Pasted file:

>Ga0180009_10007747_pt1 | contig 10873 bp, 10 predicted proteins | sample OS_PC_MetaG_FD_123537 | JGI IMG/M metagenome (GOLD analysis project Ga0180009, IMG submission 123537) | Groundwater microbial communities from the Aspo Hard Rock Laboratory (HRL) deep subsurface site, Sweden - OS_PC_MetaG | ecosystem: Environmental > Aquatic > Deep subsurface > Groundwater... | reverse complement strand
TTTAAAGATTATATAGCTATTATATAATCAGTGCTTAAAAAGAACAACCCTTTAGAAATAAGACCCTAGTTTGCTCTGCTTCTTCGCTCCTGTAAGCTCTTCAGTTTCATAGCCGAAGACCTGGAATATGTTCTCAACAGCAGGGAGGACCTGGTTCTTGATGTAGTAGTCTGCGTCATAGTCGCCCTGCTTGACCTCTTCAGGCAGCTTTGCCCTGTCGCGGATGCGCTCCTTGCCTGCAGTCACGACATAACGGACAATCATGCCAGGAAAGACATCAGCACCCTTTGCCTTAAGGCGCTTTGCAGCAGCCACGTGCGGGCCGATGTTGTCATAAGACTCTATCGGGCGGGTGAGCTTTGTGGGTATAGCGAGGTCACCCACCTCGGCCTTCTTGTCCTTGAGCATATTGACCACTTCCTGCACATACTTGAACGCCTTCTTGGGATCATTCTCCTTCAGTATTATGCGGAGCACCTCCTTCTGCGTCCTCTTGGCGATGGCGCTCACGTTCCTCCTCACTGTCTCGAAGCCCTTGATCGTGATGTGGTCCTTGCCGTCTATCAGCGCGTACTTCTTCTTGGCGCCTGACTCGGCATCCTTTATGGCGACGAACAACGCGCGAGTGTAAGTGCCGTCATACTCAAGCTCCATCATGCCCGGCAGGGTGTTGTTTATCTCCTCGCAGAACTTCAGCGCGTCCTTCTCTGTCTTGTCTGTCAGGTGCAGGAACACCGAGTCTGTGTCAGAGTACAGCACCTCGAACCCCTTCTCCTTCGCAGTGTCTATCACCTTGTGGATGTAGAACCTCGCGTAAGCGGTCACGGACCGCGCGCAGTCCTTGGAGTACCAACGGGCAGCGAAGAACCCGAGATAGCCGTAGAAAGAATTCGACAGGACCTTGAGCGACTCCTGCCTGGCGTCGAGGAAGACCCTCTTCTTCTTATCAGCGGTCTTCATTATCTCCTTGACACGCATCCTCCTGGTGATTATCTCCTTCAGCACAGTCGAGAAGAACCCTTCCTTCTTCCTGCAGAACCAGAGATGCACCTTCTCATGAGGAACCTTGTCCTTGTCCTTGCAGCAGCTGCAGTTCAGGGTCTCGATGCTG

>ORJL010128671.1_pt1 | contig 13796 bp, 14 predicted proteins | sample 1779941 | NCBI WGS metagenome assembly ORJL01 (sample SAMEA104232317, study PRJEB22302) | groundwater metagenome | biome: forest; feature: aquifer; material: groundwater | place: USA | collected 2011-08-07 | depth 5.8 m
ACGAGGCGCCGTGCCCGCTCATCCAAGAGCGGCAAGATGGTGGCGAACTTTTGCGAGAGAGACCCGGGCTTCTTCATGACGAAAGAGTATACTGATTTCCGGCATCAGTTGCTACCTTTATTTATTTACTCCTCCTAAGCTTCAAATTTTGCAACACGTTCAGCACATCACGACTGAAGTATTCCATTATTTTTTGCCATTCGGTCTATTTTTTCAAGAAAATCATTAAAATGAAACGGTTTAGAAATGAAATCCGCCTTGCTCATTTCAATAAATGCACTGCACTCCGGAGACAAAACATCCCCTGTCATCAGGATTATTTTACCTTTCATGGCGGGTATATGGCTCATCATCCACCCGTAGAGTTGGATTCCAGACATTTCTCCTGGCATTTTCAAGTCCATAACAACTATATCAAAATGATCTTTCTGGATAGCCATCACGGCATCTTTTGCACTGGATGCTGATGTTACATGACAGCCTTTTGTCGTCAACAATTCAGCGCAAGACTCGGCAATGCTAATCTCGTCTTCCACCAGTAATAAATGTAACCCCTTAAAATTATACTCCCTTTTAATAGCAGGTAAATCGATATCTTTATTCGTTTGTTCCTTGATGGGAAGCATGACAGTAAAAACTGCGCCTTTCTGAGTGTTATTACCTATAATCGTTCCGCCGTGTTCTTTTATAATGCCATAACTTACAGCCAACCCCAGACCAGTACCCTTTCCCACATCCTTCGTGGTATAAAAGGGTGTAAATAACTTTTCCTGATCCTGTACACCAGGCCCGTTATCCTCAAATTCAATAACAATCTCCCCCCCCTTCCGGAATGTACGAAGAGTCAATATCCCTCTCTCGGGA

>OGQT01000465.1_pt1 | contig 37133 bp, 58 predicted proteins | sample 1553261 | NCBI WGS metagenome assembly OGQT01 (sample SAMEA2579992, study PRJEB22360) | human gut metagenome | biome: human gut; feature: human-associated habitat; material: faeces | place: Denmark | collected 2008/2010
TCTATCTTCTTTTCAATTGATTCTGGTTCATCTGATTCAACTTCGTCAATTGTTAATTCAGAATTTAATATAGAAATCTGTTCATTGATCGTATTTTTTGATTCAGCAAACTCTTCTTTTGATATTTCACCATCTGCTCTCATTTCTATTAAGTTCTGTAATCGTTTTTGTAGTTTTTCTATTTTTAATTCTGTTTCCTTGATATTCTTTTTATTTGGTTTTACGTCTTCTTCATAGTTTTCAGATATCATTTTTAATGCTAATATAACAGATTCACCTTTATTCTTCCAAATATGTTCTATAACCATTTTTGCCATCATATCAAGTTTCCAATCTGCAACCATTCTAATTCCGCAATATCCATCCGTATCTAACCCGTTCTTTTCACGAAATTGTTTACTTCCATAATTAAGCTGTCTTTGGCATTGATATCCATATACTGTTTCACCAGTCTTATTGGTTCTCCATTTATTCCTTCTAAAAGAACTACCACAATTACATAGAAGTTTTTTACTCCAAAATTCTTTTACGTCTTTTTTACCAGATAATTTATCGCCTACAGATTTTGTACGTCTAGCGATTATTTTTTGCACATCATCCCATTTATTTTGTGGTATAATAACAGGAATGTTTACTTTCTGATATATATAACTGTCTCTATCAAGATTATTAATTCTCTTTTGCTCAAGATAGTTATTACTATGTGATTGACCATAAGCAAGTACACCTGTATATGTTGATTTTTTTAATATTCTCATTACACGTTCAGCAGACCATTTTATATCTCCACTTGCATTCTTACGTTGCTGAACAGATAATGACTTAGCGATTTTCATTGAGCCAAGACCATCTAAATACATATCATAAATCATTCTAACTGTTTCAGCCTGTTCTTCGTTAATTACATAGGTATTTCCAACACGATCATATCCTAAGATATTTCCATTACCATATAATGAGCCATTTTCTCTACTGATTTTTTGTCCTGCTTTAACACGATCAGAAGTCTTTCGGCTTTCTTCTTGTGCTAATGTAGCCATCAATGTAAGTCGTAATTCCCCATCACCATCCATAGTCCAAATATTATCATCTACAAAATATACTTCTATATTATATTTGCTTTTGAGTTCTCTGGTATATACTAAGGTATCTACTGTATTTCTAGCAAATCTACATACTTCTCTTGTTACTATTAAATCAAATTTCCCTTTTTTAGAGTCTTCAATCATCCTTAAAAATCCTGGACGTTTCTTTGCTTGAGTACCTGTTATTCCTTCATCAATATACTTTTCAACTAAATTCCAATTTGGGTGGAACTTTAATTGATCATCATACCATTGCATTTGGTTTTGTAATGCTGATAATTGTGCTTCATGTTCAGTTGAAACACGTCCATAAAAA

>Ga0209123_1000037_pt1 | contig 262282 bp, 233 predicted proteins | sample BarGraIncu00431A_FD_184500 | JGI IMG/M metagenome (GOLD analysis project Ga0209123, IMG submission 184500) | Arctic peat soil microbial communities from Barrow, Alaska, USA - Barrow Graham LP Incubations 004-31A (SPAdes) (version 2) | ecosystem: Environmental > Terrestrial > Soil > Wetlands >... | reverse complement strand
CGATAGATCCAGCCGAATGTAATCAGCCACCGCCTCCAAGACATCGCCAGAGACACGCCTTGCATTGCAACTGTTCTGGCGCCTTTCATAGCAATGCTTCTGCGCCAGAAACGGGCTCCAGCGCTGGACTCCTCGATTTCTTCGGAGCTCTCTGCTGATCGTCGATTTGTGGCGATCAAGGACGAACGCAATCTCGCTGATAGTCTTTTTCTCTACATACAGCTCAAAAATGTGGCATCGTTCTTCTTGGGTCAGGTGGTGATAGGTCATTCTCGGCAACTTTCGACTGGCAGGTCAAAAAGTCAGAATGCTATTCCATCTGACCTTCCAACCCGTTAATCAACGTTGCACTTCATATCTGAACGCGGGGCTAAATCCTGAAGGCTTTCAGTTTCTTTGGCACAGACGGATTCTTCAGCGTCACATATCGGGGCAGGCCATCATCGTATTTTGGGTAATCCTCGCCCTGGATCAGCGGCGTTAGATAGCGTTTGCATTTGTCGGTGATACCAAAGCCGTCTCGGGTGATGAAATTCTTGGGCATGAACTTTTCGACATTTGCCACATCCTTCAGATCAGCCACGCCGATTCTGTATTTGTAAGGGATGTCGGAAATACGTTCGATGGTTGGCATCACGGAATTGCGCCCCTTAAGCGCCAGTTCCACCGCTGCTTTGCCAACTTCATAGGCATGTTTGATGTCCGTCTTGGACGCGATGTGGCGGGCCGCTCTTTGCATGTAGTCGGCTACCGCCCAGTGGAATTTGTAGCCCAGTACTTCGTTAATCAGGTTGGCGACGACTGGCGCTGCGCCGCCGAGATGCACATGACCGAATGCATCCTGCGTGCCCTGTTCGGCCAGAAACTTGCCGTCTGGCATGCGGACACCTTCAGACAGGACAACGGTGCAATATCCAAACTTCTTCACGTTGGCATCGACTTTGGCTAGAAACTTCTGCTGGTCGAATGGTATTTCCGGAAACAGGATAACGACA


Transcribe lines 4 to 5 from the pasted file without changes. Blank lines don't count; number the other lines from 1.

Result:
ACGAGGCGCCGTGCCCGCTCATCCAAGAGCGGCAAGATGGTGGCGAACTTTTGCGAGAGAGACCCGGGCTTCTTCATGACGAAAGAGTATACTGATTTCCGGCATCAGTTGCTACCTTTATTTATTTACTCCTCCTAAGCTTCAAATTTTGCAACACGTTCAGCACATCACGACTGAAGTATTCCATTATTTTTTGCCATTCGGTCTATTTTTTCAAGAAAATCATTAAAATGAAACGGTTTAGAAATGAAATCCGCCTTGCTCATTTCAATAAATGCACTGCACTCCGGAGACAAAACATCCCCTGTCATCAGGATTATTTTACCTTTCATGGCGGGTATATGGCTCATCATCCACCCGTAGAGTTGGATTCCAGACATTTCTCCTGGCATTTTCAAGTCCATAACAACTATATCAAAATGATCTTTCTGGATAGCCATCACGGCATCTTTTGCACTGGATGCTGATGTTACATGACAGCCTTTTGTCGTCAACAATTCAGCGCAAGACTCGGCAATGCTAATCTCGTCTTCCACCAGTAATAAATGTAACCCCTTAAAATTATACTCCCTTTTAATAGCAGGTAAATCGATATCTTTATTCGTTTGTTCCTTGATGGGAAGCATGACAGTAAAAACTGCGCCTTTCTGAGTGTTATTACCTATAATCGTTCCGCCGTGTTCTTTTATAATGCCATAACTTACAGCCAACCCCAGACCAGTACCCTTTCCCACATCCTTCGTGGTATAAAAGGGTGTAAATAACTTTTCCTGATCCTGTACACCAGGCCCGTTATCCTCAAATTCAATAACAATCTCCCCCCCCTTCCGGAATGTACGAAGAGTCAATATCCCTCTCTCGGGA

>OGQT01000465.1_pt1 | contig 37133 bp, 58 predicted proteins | sample 1553261 | NCBI WGS metagenome assembly OGQT01 (sample SAMEA2579992, study PRJEB22360) | human gut metagenome | biome: human gut; feature: human-associated habitat; material: faeces | place: Denmark | collected 2008/2010